She Cried Like A Baby When Her Coach Said This.
Story by Lynn M. Lombard
At Akron High School, I was heavily involved in Cross Country and Track, both of which were coached by one very special man. At times, I found myself lacking the confidence I needed to reach my goals. But with the help of my coach, I was able to bring them closer. I’ll always remember the day I saw him for the wonderful, thoughtful man he is. At a practice that was personally disappointing, he helped me in a way I’ll never forget.
“Are you all right, Lynn?” he came up to me after my run around the track.
“I’m fine,” I said, discouraged.
“Come on, Lynn. I know you better than that,” he remarked. My eyes began to water and the tears came as easily as a little baby’s wail. In the gymnasium, we sat and talked for what seemed like hours. His solid advice is something I reflect upon often.
“Trying your best and continuing to work hard is all anyone can expect from you, including yourself. Giving up cannot be part of your vocabulary. I believe you can do it. Now you have to believe it yourself.” And when I pointed out my weaknesses, he boasted about my strengths. Our next track meet showed me running a great 400 and as I passed the finish line, I saw the look on his face that said, “I told you so.” I felt a new confidence in myself that day. He had a way of making me see the best in myself. I’ll always be grateful to him for that.
It was two years ago that I last saw him. As we pass the horse crossing sign and see the sky-blue lake to the right of us, we know we are very close. My heart beats fast with excitement as I read the street signs off one by one to myself. As soon as my husband turns onto the rocky dirt road, his big colonial house beams at us. White, with hunter-greenshutters and a gray and black roof, it stands there like a mother to the many other small cottages around it.
Moments later, we stood at his front door and rang the bell. With a smile, I walk up the steps and into my coach’s arms for the hug hello we always share.
“What’s this?” he asks, seeing the big basket in my hands. “It’s just like you to do something like this,” he comments, looking at the chocolates, coffees and candles inside. While he makes a fuss over my kindness, I noticed he’s still slim, yet muscular as if his daily running habit had not been broken. The gray in his hair seems no more so than the last time we saw one another. He had always aged well, I thought.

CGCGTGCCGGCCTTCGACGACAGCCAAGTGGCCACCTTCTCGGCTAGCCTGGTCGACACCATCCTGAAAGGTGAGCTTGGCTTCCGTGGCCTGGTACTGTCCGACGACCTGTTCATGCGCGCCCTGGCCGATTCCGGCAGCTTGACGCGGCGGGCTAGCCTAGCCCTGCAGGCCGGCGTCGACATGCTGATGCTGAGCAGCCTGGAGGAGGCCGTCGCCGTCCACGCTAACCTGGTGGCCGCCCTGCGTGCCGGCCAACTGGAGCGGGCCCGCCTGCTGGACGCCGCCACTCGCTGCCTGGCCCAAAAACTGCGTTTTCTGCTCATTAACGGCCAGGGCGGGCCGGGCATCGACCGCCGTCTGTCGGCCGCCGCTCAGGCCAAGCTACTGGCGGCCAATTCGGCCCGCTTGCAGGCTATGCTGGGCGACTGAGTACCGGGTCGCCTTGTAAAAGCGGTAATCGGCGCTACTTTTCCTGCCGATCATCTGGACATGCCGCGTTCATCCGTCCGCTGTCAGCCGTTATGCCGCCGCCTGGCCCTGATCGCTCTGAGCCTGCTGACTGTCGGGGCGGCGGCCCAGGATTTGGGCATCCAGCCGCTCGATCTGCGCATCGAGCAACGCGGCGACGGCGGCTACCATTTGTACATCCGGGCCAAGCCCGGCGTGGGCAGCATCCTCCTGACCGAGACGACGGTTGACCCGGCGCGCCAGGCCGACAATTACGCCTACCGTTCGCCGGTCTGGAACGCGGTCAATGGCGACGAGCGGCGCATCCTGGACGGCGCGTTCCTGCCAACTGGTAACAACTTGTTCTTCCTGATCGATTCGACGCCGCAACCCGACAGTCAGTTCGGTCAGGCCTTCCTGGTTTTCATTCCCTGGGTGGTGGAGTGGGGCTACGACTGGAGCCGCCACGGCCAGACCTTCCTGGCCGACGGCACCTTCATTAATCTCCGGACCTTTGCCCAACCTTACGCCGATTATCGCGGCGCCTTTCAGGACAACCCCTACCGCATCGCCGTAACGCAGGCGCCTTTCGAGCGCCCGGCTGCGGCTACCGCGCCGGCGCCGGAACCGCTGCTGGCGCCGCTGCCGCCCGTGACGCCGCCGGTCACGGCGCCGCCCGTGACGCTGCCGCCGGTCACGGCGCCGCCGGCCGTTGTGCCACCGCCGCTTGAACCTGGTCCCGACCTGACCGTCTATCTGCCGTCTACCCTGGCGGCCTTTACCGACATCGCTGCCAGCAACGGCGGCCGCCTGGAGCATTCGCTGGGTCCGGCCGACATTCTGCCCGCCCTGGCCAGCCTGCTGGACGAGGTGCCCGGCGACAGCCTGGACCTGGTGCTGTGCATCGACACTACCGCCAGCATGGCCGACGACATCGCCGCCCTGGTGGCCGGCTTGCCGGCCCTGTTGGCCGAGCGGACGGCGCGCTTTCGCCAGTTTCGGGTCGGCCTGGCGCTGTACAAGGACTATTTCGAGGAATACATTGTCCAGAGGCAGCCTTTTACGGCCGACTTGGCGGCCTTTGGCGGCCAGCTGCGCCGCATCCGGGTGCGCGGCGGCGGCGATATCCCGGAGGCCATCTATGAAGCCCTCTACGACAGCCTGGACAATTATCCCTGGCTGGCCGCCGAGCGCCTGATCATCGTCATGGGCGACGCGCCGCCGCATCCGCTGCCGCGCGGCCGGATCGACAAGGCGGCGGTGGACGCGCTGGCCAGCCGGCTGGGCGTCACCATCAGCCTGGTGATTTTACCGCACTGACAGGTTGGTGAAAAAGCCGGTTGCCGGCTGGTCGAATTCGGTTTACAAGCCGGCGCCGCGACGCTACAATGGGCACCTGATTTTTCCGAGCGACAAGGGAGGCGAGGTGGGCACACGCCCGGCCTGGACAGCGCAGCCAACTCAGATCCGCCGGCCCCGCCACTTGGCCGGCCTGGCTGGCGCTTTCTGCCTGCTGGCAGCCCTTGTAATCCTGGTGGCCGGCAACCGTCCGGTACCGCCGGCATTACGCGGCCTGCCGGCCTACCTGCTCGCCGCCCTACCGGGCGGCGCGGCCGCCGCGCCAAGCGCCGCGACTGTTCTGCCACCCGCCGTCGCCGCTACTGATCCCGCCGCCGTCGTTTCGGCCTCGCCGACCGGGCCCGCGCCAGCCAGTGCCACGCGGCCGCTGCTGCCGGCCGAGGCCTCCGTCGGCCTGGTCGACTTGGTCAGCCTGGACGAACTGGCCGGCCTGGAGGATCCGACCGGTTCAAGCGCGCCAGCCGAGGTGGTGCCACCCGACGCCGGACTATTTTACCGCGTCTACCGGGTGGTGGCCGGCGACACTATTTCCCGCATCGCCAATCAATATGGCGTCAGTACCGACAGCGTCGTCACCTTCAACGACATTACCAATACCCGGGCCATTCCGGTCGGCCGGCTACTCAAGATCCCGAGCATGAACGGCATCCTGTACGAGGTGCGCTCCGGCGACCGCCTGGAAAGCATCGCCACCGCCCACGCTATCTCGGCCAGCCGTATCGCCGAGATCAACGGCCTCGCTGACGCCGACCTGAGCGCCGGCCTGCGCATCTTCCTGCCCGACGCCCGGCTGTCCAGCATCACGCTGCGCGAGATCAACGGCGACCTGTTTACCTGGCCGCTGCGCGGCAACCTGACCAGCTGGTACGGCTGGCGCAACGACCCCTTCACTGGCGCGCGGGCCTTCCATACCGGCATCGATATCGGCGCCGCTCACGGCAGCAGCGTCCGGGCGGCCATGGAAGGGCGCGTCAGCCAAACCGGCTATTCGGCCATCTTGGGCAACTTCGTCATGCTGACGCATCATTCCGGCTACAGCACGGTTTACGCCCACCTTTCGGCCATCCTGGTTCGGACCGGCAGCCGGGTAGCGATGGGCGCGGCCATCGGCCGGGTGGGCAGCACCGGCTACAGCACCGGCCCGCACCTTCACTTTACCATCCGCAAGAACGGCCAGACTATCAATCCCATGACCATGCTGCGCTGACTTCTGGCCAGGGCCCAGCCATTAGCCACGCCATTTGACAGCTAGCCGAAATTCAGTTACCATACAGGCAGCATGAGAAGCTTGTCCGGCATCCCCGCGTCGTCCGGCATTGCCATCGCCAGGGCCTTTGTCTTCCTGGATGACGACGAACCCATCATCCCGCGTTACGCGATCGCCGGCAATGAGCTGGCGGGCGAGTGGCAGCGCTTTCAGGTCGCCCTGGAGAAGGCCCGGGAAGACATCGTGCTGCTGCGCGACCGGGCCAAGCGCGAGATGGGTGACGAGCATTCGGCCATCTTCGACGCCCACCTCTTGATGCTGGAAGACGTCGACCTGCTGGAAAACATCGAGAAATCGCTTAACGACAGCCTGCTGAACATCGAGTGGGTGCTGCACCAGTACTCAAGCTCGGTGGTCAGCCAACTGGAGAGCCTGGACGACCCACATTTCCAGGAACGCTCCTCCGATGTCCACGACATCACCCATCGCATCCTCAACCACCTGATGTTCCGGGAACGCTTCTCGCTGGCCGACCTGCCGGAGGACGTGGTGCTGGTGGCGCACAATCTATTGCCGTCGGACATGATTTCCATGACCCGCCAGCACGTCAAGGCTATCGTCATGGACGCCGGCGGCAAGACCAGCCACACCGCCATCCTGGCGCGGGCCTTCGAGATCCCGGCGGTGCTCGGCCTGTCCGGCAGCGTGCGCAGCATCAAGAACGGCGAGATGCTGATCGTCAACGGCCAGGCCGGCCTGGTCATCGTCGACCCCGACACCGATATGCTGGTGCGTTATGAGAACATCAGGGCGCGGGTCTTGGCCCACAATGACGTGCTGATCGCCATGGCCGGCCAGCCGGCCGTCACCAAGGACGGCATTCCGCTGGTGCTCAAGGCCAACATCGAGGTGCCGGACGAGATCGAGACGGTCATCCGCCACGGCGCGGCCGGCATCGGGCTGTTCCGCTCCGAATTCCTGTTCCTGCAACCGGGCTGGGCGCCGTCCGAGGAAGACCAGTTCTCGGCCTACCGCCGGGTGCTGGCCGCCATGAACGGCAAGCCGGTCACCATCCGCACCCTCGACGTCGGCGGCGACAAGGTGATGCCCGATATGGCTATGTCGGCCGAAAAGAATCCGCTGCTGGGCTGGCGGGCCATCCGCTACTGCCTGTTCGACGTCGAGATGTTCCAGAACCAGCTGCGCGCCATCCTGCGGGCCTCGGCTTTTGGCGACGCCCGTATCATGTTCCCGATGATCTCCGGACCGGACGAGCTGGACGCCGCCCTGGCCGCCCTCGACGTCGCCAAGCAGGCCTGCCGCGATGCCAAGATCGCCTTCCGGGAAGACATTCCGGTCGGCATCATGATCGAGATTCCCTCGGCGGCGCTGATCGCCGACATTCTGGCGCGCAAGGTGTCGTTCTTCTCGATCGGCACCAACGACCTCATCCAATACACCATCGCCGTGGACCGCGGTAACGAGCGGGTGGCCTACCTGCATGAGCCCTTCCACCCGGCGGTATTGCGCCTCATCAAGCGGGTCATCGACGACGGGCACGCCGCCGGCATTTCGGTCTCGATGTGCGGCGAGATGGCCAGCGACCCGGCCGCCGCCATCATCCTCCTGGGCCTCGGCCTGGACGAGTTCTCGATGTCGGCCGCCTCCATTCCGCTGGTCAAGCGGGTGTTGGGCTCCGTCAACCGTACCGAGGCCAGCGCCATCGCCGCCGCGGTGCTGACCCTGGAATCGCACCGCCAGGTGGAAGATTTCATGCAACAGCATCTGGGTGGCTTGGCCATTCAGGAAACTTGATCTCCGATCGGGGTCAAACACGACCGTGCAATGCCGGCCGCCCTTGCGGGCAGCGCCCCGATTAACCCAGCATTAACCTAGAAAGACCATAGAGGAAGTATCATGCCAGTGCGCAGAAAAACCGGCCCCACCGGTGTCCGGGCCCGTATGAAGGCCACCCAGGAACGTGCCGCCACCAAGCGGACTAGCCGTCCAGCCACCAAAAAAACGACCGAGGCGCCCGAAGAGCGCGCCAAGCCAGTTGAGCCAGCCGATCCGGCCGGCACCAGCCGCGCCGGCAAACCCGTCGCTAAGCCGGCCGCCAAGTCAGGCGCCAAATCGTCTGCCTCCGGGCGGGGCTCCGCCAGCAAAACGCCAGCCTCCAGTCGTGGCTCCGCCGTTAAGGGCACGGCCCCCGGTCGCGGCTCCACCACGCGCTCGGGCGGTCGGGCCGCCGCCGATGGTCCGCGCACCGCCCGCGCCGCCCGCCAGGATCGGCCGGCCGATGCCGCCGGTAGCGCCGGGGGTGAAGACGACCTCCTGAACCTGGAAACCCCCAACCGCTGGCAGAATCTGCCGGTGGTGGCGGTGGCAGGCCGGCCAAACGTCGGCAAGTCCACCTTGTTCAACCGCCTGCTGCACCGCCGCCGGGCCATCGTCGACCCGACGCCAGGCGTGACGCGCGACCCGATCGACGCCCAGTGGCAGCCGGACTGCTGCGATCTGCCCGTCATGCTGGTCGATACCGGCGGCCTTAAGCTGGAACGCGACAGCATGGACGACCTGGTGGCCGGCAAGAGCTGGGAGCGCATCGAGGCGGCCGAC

“Are you still writing?” he asks me as we sit down and begin what would turn into a lengthy talk. It felt great giving him an answer I knew he would be proud of. He told me long ago that I had a talent he had hoped I wouldn’t give up on. He should have known me better than that since he was the one who taught me about not giving up. It didn’t surprise me that he wouldn’t take credit for that. He never did. He always taught me through his own example. I dearly admired that about him.
After catching up on our current lives, he takes us for a short tour of his new surroundings. Outside, we walk on the old, yet stable dock overstepping the fidgety lake. The wind blows through our already messed hair, and I can’t help but smile as I stand there. I look out into the forever blue water and suddenly feel very small in comparison. The choppiness of it makes semi-waves as it rushes up to the rocky shore. Nearby, a fisherman in his boat strolls past on a journey to catch the evening’s dinner. The fresh air takes me back to high school, training in track practice. Running the long stretches of blacktops and the numerous hills to get in shape was tough. My coach, always there beside me, kept me going. He never once let me quit or fall behind. Running circles around me making jokes, he’d try in any way to crack a smile on my exhausted face. Never succeeding, he’d think I was angry at him for making me work so hard. Little did he know that inside I was smiling and appreciating him more than ever.
As the afternoon proceeds, my coach and his wife take us for a drive around the lake in their navy-blue Chevy Blazer. We pull in front of a Carvel shop and my face lights up. “Come on, I’ll buy you an ice cream,” he says to us. Like a little kid, I quickly work my way down to the cone that surrounds the chocolate-vanilla crunch ice cream I chose. We finish our treats in the truck on the way back to his house.
After dinner and more friendly chatter, the day quickly draws into night as we watch the sun set; red, orange, and blue mixing together to accent it’s beauty. Regretful that the day is over, we walk outside into the cool night air.
“It was great seeing you,” my coach remarks.
“Thanks for the invite,” I say, hugging him, breathing in the familiar scent of his cologne.
“You’re welcome here anytime.” And I knew that we were.
The two hour drive back is relaxing. I pondered the many memories of our time together, and smile knowing I had added one more to the stack that filled my mind. I know there will be more visits and more laughs between the two of us. And that makes the future look brighter. My coach always did have a way of doing that.